Washington, DC (May 5, 2015) -- Dating apps like Tinder offer a quick look at a potential connection, with a simple swipe to either decline or accept the potential match. The stakes are high for putting the right picture in your profile. But does putting an enhanced picture of yourself increase the chance you'll make that match? Being cat-fished is a real risk and users have to take into consideration whether the picture of the person is "too hot to trust." A new study by researchers at the University of Connecticut found that enhanced photos of women viewed by men increased attractiveness but lowered trustworthiness. Women found enhanced photos of men both increased attractiveness and increased trustworthiness.
Rory McGloin, Amanda Denes and Olivia Kamisher from the University of Connecticut will present their findings at the 65th Annual Conference of the International Communication Association in San Juan, Puerto Rico. The researchers focused on 305 participants who identified as heterosexual and ranged from ages 17-36. Participants were placed into an opposite sex condition and then randomly assigned to view one of four profile pictures of the same male and female. These pictures featured two different types of images, one that had been beautified (i.e. lighting, makeup, hair) and the other, which was a relatively normal, non-beautified picture (satisfactory lighting, no makeup, no hair treatment). Participants were then asked a series of questions to determine the profiles physical attractiveness, similarity (to the participant), trustworthiness, and ultimately their desire to date.
The researchers found that men perceived a beautified profile picture to be more attractive, yet less trustworthy compared to the non-beautified picture of the exact same female. However, women found the beautified male profile picture to be both more attractive and more trustworthy than the non-beautified profile picture that featured the same male.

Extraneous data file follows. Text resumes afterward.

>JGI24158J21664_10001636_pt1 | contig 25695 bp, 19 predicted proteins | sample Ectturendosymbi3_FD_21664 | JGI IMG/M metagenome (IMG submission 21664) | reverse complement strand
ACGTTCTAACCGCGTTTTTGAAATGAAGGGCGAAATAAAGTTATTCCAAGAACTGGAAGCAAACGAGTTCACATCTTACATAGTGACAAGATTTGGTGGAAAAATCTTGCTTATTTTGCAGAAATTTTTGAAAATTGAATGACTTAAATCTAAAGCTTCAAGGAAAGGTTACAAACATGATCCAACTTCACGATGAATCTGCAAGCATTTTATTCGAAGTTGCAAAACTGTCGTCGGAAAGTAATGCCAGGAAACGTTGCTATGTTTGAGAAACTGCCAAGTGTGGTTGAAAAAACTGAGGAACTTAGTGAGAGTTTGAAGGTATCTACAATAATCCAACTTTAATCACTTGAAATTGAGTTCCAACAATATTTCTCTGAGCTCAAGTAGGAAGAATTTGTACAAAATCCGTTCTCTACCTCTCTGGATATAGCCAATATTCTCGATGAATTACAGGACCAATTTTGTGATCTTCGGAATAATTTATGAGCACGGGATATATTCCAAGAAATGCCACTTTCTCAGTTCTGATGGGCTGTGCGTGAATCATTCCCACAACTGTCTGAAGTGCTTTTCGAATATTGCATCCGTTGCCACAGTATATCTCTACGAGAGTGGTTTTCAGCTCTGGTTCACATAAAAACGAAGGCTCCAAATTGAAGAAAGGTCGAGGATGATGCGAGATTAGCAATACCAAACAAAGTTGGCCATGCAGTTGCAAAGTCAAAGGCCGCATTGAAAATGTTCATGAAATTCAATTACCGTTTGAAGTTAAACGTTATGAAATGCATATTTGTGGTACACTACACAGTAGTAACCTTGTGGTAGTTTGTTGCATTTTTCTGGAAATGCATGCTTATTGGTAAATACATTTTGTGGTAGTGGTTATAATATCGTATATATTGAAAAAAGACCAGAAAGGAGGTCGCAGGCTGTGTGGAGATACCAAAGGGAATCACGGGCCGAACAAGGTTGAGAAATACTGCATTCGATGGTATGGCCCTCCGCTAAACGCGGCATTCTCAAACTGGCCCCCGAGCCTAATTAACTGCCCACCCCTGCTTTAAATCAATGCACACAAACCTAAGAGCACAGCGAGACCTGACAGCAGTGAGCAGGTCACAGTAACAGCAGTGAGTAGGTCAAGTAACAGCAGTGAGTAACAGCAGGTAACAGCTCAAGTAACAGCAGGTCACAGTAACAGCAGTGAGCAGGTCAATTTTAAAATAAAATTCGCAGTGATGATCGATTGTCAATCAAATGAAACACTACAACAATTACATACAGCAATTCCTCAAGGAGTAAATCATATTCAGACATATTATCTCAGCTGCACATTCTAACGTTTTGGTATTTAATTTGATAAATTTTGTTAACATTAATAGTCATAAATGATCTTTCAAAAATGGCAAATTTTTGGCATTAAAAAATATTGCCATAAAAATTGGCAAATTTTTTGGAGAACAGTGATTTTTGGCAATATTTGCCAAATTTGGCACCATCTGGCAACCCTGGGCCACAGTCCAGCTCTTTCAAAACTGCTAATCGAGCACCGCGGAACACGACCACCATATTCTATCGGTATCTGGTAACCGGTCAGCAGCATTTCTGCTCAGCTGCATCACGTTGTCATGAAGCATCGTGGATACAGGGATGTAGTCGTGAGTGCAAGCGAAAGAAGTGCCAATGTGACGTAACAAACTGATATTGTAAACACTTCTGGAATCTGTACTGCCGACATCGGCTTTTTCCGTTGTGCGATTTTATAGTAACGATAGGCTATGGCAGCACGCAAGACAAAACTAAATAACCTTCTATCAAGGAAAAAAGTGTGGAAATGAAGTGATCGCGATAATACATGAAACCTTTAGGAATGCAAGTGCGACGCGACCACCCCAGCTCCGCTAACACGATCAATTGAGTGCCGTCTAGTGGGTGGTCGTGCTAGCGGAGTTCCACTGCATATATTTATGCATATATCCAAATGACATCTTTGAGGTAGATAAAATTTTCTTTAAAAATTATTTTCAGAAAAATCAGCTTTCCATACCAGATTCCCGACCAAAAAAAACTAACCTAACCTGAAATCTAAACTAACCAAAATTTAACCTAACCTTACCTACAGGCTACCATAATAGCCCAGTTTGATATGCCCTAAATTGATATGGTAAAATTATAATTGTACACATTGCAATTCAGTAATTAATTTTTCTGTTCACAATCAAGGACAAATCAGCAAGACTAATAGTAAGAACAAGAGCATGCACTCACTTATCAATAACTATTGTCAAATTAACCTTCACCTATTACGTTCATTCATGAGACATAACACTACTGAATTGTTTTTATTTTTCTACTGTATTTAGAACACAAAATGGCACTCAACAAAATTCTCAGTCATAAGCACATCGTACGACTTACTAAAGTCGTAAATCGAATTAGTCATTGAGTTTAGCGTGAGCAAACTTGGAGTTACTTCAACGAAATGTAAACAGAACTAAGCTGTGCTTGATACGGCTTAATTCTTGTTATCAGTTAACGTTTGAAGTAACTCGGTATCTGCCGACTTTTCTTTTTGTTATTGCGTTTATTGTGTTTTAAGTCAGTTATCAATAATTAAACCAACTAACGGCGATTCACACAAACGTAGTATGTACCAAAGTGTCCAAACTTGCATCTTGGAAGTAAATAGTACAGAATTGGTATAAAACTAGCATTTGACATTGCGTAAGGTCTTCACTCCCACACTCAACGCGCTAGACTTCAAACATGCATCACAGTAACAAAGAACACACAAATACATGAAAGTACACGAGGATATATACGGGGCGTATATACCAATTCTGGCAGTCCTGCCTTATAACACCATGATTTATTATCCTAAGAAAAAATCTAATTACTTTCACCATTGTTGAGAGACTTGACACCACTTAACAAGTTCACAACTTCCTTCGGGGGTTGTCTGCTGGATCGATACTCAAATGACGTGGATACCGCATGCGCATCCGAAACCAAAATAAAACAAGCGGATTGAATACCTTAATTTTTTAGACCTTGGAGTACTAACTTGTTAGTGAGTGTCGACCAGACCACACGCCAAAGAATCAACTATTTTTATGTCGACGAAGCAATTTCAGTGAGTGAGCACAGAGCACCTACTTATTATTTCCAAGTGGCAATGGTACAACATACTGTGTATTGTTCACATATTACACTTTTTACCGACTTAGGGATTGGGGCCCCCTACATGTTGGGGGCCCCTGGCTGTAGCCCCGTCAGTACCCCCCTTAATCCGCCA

Previous research has shown that dating site users understand the importance of putting their best "face" forward and that the focus on profile pictures is important given how much of an influence it has on an individual's appeal to a profile. Individuals have long been beautifying themselves (hair, make-up, fitness, plastic surgery, etc.) to enhance their physical attractiveness, This study takes an evolutionary approach in which they use theories of attraction to explain why the perceived attractiveness of a profile picture is so important.
"Trust is an important part of any relationship and it certainly plays an important role in the forging of new social bonds in the dating context. Yet, we found an interesting relationship between attractiveness and trust for males who were viewing female profile pictures. Specifically, men typically found the more beautified and therefore more attractive profile to also be less trustworthy," McGloin said. "This finding provides an empirical highlight to the concept of cat- fishing and the larger phenomena surrounding online dating, in which it is both normal and acceptable for individuals' to mislead or deceive their potential suitors."
McGloin added, "Our research also found that males found the beautified profile as more attractive and had a higher desire to date the person in the picture despite the lower degree of trustworthiness they reported. This finding suggests that even when men suspect that a woman may not look exactly like she does in her profile picture, they are willing to take the risk and pursue a date with her. In our sample, attraction seems to be more important than trust."
"Too Hot to Trust: Examining the Relationship Between Attractiveness, Trustworthiness, and Desire to Date in Online Dating" by Rory McGloin, Amanda Denes and Olivia Kamisher; to be presented at the 65th Annual International Communication Association Conference, San Juan, Puerto Rico, 21-25 May 2015.
Contact: To schedule an interview with the author or a copy of the research, please contact John Paul Gutierrez, firstname.lastname@example.org.
About ICAThe International Communication Association is an academic association for scholars interested in the study, teaching, and application of all aspects of human and mediated communication. With more than 4,300 members in 80 countries, ICA includes 27 Divisions and Interest Groups and publishes the Communication Yearbook and five major, peer-reviewed journals: Journal of Communication, Communication Theory, Human Communication Research, Communication, Culture & Critique, and the Journal of Computer-Mediated Communication. For more information, visit http://www.icahdq.org.